Today’s Image

While we were waiting for our car at Budget, we watched people arriving to pick up their rentals. This was one: a woman, bleached blonde hair down to her rear end, dressed in a schoolgirl getup. No joke. It was all whites: a white/black plaid pleated skirt  that barely covered her important bits, a long-sleeved blouse and little shortie vest. Plus thigh-high boots with sky-high heels and white stockings. Heavily made up. I would say she was forty-two to forty-five, but trying to look ten years younger. It was … an eyeful.

Come Dance With Me in Ireland

8 February 2006, Wednesday / Co. Dublin

Unlike the last time I traveled to Ireland, my Aer Lingus flight from Chicago wasn’t very full. I read a little and then slept (as much as one can be said to sleep on a plane), and flew through the night. We arrived in Dublin Wednesday morning at seven—and I was surprised to note it was still dark! (This must be a consequence of Ireland being so much further north than Tennessee is, but I never did get used to this late-lingering darkness that completely disrupted my internal alarm clock.) Nonetheless, the well-lit city was pretty from the air, especially the lights along the water’s edge in Dublin Bay.

I breezed on through Customs and found the Irishman waiting for me on the other side, and it was very nice to see him indeed!

At last—someone to help with the luggage!

We picked up the rental car (EuropCar this time, arranged by my AAA travel agent, as I’d read it was cheaper to rent from America than from Ireland), and off we went. I am rather blasé about these things now, although many of you will remember that on my last trip I was quite apprehensive about driving on the left. There is a certain comfort in returning, as I have, knowing it’s not all that odd, really, driving on the other side, knowing I can do it without trouble. We even got a free upgrade this time, from a Ford Focus to a Mondeo, which was considerably roomier and definitely more uptown in terms of looks.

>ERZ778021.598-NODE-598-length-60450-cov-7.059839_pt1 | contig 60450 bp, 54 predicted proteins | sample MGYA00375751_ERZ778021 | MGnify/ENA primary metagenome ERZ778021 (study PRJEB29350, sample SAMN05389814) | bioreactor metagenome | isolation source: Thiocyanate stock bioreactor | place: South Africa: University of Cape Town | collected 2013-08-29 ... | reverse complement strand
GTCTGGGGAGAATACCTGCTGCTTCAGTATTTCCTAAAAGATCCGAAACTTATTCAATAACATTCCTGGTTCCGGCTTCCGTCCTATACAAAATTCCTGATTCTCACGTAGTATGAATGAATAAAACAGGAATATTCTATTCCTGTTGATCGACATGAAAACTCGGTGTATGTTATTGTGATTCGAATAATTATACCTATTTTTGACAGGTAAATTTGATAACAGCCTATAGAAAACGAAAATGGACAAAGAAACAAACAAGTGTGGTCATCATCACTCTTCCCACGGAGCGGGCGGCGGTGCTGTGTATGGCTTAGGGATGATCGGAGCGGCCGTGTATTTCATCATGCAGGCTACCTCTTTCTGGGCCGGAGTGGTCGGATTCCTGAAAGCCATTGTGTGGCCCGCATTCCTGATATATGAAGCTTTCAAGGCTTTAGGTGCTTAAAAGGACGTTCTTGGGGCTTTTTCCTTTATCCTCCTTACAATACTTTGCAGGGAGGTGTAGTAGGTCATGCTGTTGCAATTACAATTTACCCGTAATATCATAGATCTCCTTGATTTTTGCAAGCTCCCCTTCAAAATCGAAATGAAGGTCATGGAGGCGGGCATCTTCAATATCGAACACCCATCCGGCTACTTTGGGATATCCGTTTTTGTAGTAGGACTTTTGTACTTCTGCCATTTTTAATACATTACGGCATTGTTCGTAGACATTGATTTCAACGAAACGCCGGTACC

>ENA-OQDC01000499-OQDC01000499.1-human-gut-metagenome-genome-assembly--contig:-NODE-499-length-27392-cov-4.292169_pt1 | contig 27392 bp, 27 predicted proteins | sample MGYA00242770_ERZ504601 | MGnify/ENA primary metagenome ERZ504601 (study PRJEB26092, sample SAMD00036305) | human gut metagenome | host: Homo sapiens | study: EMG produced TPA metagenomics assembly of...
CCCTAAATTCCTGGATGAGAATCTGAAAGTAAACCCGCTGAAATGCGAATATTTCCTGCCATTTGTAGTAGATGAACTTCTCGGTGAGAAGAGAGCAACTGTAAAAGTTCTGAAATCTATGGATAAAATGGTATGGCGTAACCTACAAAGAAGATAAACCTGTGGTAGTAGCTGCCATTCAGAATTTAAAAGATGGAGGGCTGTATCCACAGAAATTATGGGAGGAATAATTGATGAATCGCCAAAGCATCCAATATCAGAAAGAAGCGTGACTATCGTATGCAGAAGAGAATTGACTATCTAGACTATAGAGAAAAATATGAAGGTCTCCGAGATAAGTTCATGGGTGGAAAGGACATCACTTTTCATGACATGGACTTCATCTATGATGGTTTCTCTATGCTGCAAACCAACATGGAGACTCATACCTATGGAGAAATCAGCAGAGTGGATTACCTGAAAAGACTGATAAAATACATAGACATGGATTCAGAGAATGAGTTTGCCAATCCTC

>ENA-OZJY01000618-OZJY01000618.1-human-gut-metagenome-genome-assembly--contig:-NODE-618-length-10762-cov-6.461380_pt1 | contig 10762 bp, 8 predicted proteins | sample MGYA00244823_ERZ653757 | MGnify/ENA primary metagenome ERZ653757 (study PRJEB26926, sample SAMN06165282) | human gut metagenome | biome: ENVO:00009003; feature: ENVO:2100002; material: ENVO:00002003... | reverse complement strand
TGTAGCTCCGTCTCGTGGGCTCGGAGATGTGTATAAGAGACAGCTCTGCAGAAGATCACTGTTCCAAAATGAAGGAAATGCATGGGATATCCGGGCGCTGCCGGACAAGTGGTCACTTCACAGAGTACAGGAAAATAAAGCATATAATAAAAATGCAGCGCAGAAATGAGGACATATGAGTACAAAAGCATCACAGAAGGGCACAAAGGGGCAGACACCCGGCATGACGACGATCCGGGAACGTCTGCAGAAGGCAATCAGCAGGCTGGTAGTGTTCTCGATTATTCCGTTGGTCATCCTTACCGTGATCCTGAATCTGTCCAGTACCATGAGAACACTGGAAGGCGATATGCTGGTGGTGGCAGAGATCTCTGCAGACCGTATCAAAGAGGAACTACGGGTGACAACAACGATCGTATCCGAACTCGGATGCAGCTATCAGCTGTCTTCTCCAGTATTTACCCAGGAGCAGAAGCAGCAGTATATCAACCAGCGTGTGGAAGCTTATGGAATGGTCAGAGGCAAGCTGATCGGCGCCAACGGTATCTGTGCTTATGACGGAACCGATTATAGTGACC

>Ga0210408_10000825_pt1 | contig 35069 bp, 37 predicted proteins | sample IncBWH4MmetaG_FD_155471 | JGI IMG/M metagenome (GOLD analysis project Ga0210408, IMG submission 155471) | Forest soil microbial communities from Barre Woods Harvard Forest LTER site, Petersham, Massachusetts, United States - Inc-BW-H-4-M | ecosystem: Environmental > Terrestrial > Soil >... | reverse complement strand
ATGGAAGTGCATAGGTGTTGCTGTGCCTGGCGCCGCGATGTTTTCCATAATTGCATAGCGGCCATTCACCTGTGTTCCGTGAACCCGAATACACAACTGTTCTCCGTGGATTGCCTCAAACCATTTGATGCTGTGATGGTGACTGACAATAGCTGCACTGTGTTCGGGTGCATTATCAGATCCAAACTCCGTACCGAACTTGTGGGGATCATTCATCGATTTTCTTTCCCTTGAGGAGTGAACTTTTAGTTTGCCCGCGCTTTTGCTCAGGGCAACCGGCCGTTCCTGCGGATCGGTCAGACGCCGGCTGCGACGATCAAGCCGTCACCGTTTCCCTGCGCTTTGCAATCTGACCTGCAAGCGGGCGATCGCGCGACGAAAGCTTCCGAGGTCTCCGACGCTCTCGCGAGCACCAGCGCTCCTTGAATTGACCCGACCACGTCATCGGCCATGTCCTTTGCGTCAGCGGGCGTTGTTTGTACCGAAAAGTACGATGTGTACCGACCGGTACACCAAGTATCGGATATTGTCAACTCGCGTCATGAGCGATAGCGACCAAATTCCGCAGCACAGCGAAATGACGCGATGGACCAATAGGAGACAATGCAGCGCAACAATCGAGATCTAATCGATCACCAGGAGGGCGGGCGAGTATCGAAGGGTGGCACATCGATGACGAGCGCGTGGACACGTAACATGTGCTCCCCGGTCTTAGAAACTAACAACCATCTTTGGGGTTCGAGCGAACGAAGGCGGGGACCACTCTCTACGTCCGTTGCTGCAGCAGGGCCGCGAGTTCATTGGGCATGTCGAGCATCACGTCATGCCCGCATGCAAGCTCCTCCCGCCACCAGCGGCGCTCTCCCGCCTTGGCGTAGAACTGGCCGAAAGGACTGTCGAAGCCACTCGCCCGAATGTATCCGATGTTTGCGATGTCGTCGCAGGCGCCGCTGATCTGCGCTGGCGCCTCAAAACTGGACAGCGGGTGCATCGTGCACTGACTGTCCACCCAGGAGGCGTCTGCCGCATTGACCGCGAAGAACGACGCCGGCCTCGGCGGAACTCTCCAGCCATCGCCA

It was cold and windy, but I was prepared for this. I’ve lived in the American South for a long time, and before that California, so I’m not by nature used to the chill, but the answer is, simply, layers: a camisole, a turtleneck, a vest or another shirt, a lightweight coat. You’d be amazed at how much warmth is held when you wind a scarf around your neck, too, even if you’re inside (a habit I got into). And don’t forget a hat and gloves when you don your coat!

The Irishman’s neighborhood is only about fifteen minutes from the airport, but we were making the journey in the middle of the morning rush hour, and it took considerably longer. It was fun to watch everyone scurrying off to work or school, knowing I was just beginning a long, leisurely vacation; the bumper-to-bumper situation bothered me not one whit. You’ll recall there’s a B&B just around the corner from Gerry’s house, and I’d made reservations to stay there again, at the Blaithin (Bla-HEEN) House.* It’s homey and comfortable and convenient.

We stashed my bags at Blaithin and went off to the Irishman’s for a nice big Irish fry-up, and kids, I’ve been waiting for this for two-and-a-half years: bring on that white pudding! White pudding, you may recall, is an important part of that Big Irish Breakfast—and it’s the best part, as far as I’m concerned. Popular in Scotland as well as Ireland, it’s a large-diameter sausage made of finely ground pork, suet, bread, oatmeal, and traditional spices (though each butcher has his own recipe). Sliced off in rounds and fried, it has a soft, spreadable consistency, which makes it delicious on toast. I could make a meal of it! (The traditional Irish fry-up consists of rashers [lean bacon], eggs, broiled tomato—which the Irish pronounce toe-MAH-toe—sausage links, black pudding [blood sausage], plenty of brown bread, and white pudding—more than enough to keep one going right on through ’til dinnertime!)